“Have sports teams brought down America’s schools?” a post on the New Yorker blog asked Friday.

The author of the essay, New Yorker staff writer Elizabeth Kolbert, lamented that her twin 14-year-old sons had daily two-hour soccer practices for two weeks before school began. If math teachers insisted on a similar regimen of summer math drills, they’d never get away with it, she asserted.

I agree that our infatuation with high school sports is getting out of hand. Our little gladiators now are expected to develop themselves year-round—to lift weights in the offseason and play on travel squads through the summer. This can crowd out other extracurriculars: It can make it hard for an athlete to play an instrument, or give acting a try, or volunteer. Or, in the summer, to daydream.

But Kolbert’s complaint wasn’t that
She wondered what it would be like if the time lavished on sports was instead spent on academics.

She pointed to the mediocre performance of U.S. students on international tests, pointing out that in 2009, U.S. students ranked 31st in math and 17th in reading out of 74 countries in exams conducted by the Programme for International Student Assessment. When new PISA results are announced in December, “American high-school students will once again display their limited skills in math and reading,” Kolbert predicted.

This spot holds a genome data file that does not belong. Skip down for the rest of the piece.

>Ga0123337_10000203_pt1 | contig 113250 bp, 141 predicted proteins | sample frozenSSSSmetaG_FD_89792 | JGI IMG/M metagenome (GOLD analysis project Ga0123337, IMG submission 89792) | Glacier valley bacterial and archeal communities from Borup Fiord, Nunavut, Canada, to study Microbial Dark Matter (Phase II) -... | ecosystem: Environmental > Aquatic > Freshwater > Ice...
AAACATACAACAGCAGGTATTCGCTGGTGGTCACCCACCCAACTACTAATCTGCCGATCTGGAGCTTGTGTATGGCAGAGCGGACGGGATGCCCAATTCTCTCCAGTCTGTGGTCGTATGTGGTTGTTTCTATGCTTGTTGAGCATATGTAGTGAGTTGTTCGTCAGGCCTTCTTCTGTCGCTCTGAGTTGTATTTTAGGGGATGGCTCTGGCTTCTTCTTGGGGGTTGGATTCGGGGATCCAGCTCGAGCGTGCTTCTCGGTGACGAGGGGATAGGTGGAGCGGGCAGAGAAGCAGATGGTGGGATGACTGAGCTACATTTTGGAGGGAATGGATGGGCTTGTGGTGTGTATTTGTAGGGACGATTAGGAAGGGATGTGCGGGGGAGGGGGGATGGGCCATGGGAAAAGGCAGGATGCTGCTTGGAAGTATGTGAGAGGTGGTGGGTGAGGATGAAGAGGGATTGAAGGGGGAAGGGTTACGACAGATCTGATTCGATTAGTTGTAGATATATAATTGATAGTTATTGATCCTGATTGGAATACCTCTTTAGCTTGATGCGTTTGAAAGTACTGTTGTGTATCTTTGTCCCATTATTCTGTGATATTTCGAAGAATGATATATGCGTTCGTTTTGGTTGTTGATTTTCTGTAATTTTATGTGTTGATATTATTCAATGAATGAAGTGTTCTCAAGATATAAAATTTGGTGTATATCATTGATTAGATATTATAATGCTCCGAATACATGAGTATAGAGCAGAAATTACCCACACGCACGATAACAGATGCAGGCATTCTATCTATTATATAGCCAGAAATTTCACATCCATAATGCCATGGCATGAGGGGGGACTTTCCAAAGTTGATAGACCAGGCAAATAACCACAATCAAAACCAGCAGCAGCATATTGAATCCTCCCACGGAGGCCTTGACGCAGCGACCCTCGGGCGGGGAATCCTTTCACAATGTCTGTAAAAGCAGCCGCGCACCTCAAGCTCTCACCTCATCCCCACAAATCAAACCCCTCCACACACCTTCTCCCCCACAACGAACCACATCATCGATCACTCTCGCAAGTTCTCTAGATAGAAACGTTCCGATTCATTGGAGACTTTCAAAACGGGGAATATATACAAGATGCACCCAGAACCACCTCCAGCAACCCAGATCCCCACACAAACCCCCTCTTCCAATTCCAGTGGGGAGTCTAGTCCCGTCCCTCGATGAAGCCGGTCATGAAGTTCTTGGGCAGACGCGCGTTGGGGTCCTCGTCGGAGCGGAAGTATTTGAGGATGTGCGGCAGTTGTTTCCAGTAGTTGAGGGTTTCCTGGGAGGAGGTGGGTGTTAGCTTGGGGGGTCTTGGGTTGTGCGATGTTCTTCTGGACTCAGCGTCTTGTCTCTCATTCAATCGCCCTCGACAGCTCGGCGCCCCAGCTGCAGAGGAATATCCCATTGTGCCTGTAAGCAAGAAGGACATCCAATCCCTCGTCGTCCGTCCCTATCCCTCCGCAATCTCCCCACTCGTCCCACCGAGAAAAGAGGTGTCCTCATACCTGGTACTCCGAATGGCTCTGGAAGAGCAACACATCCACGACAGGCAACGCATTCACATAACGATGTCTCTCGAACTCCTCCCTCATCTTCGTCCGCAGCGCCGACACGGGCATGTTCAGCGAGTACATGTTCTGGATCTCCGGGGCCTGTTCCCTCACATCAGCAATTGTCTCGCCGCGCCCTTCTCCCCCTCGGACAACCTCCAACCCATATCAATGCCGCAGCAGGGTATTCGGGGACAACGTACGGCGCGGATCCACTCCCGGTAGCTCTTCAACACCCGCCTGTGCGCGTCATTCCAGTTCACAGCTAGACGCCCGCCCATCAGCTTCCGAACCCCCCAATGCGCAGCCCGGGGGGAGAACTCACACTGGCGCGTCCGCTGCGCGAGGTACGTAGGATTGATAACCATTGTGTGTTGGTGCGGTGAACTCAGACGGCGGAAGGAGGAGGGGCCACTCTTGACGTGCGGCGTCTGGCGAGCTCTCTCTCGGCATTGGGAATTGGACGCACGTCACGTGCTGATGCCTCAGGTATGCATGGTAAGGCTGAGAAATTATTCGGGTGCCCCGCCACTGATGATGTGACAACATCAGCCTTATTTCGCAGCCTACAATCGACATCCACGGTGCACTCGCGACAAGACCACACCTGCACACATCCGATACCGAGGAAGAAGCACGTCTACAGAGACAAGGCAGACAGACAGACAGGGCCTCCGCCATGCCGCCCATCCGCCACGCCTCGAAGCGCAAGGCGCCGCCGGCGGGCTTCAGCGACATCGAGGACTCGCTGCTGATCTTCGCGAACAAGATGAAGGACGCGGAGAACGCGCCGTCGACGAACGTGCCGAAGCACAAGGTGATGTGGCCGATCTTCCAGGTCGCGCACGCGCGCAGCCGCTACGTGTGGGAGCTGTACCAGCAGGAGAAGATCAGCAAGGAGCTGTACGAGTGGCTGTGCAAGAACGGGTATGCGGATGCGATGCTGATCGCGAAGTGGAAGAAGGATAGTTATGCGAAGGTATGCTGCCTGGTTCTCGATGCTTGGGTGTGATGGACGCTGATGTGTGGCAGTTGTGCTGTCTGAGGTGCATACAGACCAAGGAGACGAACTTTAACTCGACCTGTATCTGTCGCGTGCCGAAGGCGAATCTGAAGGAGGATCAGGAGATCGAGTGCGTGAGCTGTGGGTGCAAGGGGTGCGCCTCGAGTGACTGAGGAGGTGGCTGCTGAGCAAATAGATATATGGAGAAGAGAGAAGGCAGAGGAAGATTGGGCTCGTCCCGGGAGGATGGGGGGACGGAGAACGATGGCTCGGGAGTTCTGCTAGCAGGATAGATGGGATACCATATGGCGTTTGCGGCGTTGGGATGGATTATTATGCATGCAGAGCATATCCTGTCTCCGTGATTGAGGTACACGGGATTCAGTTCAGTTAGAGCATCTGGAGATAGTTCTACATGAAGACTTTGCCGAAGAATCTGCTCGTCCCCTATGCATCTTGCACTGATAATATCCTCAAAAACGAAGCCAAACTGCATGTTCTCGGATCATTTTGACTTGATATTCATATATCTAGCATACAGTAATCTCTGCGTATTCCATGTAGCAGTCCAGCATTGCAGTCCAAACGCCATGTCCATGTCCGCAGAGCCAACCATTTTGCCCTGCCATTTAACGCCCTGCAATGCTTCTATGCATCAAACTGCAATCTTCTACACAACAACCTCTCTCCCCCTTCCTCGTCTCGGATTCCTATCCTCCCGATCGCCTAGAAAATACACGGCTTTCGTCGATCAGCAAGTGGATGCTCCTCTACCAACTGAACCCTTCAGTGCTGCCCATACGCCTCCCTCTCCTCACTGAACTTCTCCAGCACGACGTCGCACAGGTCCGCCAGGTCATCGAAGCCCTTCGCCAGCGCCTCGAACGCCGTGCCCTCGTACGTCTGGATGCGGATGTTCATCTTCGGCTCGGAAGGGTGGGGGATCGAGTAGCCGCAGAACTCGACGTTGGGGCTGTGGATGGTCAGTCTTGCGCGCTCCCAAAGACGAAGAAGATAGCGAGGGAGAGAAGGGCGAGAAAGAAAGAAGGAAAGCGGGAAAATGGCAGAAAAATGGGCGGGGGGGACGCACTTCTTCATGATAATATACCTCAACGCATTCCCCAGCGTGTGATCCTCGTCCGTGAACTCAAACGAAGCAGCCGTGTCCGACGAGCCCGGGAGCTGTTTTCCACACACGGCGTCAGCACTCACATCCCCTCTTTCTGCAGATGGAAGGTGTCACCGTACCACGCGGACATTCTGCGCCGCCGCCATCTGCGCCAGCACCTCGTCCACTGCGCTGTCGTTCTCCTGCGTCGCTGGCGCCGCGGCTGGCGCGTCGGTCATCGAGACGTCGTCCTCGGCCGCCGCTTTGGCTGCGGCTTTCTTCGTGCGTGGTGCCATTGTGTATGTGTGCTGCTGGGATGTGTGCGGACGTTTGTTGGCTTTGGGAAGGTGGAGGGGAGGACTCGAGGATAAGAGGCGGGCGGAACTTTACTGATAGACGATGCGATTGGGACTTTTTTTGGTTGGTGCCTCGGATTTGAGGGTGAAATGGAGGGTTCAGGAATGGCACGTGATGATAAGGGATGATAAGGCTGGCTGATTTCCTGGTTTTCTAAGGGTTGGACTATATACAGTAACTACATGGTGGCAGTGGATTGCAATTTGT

“American kids’ performance on the field shows just how well they can do when expectations are high and they put their minds to it,” she wrote. “It’s too bad that their test scores show the same thing.”

There’s little evidence, however, that an overemphasis on sports dragged down America’s scores on PISA—and substantial evidence that our scores were hurt by the usual culprits: poverty and segregation.

In those 2009 PISA results, the composite U.S. reading score was 500, which, as Kolbert noted, ranked 17th internationally. [TK OUT OF HOW MANY?]

U.S. schools with few low-income students (students eligible for free or reduced price lunch because their families are within 185 percent of the poverty line) —

less than 10 percent of the students were low-income, the composite reading literacy score was 551—second highest in the world to Shanghai-China. In schools with between 10 percent and 25 percent low-income students, the composite was 527—fifth in the world. But in schools with 75 percent or more low-income students, the composite was 446—45th globally out of 66 nations with composite reading scores.

In February, a federal advisory committee, the Equity and Excellence Commission, reported that

“While some young Americans—most of them white and affluent—are getting a truly world-class education, those who attend students in high-poverty neighborhoods are getting an education that more closely approximates school in developing nations.”

Chicago’s top academic high schools—among them Whitney Young, Payton, and Lane Tech…

Affluent New Trier in Winnetka sparkles on the SAT and on the…

, and again will be outscored “by students in places like South Korea, Belgium, the Netherlands, Finland, Singapore, New Zealand, Canada, Switzerland, and Japan.”

This is a result, Kolbert suggests, of Americans lavishing too much time and money on sports and not enough on academics.

Sports and academics aren’t the only choices, and activities that we can score shouldn’t be all that we revere.